Yes, this is important! – About character depictions, skin tone and political correctness

I lately witnessed a debate on one of my writer’s forums which was pretty much the following: If describing a person’s skin-tone, don’t resort to food. I have seen this done before. I have seen it done in a way that I would deem okay. I also have seen it in a way that was horrible and objectifying (and I am not in the least surprised that the latter example came from a New Adult romance/erotica novel – there’s a reason why I don’t read that genre unless you hold a gun to my head or threaten me with life-long cookie-withdrawal).

Now, some POCs seem to be completely fine with their skin-tone being depicted as “caramel coloured skin” whilst others feel massively offended. I am white and caucasian, so I like to err on the safe side of political correctness. While editing “Prodigy” I came across a passage that looked problematic. I had referred to one of my side characters, Joaquin, as having “dark honey coloured skin”. What I had in my head was the colour you get when you have bees who only collect honey in the forest and then you spread that out evenly about half a centimeter thick and this is exactly the colour I imagine this character’s skin to have. Joaquin is mixed race as are several others in the book. I realized I couldn’t go with the honey-thing and asked for other words and descriptions for exactly that colour.

Entrance politically correct writer number 1 (WPCW#1) – who is just as white and caucasian as me – and asks whether I have to go out of my way to describe the skin-tone and whether I am doing it for all characters.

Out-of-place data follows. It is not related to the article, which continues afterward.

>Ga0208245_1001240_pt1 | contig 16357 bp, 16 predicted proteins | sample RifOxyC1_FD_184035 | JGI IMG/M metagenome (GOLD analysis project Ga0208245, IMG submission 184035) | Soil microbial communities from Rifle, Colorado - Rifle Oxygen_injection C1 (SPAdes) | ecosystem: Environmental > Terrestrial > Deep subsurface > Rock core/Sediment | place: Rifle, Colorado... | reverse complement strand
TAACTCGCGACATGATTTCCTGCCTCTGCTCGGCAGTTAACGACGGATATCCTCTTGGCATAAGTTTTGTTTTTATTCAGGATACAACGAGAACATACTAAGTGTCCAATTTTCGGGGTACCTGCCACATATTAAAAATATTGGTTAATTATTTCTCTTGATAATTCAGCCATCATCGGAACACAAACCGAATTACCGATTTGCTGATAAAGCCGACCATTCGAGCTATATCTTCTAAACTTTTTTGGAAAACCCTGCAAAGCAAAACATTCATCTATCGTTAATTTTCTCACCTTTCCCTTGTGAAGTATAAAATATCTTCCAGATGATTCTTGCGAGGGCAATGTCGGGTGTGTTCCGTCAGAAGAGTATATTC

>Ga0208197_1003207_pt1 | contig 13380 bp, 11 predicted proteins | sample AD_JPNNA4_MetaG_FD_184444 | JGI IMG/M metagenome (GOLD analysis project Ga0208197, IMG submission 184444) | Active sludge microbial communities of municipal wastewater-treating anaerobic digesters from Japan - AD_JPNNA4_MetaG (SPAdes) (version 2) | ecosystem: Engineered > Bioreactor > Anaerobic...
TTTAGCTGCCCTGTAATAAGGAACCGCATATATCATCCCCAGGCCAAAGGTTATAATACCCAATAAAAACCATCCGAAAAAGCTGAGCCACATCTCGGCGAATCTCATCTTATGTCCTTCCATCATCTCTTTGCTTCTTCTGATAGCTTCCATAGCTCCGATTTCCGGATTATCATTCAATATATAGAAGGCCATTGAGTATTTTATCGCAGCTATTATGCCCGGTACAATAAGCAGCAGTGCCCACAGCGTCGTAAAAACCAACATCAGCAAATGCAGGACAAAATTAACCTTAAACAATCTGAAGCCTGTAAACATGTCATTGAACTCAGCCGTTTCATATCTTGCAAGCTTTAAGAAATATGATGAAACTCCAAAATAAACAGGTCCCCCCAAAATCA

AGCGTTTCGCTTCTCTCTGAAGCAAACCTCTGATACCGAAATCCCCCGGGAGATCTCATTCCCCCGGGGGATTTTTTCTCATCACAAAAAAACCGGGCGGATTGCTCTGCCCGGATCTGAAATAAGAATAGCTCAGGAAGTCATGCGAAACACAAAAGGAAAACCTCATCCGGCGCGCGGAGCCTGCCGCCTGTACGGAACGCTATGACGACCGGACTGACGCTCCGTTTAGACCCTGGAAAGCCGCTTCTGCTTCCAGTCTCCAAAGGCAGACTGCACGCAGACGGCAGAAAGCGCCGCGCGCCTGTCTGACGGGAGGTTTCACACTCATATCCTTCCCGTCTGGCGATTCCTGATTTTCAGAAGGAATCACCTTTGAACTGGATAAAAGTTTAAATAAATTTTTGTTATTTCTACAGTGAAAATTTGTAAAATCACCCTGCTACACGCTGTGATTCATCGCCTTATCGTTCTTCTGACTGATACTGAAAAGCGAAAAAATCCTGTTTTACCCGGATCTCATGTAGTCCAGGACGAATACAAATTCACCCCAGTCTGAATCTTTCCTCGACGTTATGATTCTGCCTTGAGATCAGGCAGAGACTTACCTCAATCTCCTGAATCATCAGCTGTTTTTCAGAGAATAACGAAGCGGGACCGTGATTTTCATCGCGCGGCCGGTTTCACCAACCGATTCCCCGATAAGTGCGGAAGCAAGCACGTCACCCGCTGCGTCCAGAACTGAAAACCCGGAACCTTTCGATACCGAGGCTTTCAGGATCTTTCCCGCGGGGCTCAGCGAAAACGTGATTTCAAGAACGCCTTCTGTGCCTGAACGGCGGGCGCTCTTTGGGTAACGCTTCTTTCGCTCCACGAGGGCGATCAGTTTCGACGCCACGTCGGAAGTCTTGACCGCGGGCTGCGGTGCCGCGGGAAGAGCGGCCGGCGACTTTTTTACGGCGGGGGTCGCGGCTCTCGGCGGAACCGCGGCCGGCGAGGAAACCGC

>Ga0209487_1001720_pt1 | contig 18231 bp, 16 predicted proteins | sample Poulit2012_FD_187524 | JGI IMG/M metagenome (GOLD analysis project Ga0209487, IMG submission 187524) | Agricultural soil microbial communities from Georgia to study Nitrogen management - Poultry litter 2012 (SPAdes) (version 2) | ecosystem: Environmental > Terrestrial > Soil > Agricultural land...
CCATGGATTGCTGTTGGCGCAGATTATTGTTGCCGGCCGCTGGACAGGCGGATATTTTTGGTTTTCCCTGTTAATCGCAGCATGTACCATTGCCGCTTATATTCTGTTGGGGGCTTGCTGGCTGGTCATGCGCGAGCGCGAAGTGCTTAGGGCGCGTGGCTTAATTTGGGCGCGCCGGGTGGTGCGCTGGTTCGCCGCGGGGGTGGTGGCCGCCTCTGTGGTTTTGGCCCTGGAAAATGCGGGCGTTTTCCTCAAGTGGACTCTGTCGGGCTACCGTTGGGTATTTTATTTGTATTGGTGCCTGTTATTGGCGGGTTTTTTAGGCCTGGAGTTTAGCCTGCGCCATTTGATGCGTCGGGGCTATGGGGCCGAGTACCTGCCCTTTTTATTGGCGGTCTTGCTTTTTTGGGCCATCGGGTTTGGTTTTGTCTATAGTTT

Firstly, this doesn’t answer my question.

Secondly, I actually gave this question some thought.

I have to say that, yes, I need to describe their looks. I am not going out of my way to do it, but I actually have face-casts for my characters (I have a file with photos I stole from the internet and use as references) and I also believe that it is necessary for my reader to know what they look like. Not only does it create a better picture of the character, but it also tells you something about the world that the story is set in. With “Prodigy” I am writing a near future world which has undergone massive changes due to the Climate Catastrophe. The setting of City 5 is in the middle of Europe, in what used to be Berlin.

So if I give this to a caucasian reader who has a mostly white circle of friends and I don’t give them descriptions that hint at a character’s ethnicity, they will – by default – think everyone in this story is white and probably also central European. I have somebody from Spain though, a few Scandinavians, my mixed-race Africam/European boy with the problematic skin-tone, someone with a Native American background and one of my protagonists is half-Japanese. A well-versed person can guess their ethnicity from their names in most cases, but I know that I have whitewashed characters in my head before, if their ethnicity wasn’t clearly stated. It might be the easiest way to just not write about a character’s skin-tone and hair-structure in order to be super politically correct, but it doesn’t suffice. In my opinion, diversity is not the default in all reader’s heads so if you want a diverse cast, you will have to write them as diverse.

As to the issue I had with the “dark honey coloured” skin, I got some helpful feedback from people. One POC person told me, honey-coloured was a great description (not helpful, but thank you anyways). Someone else suggested “old gold” as a solution. I had an epiphany in the end and have used “dark amber coloured” now, which I believe is pretty perfect for Joaquin.

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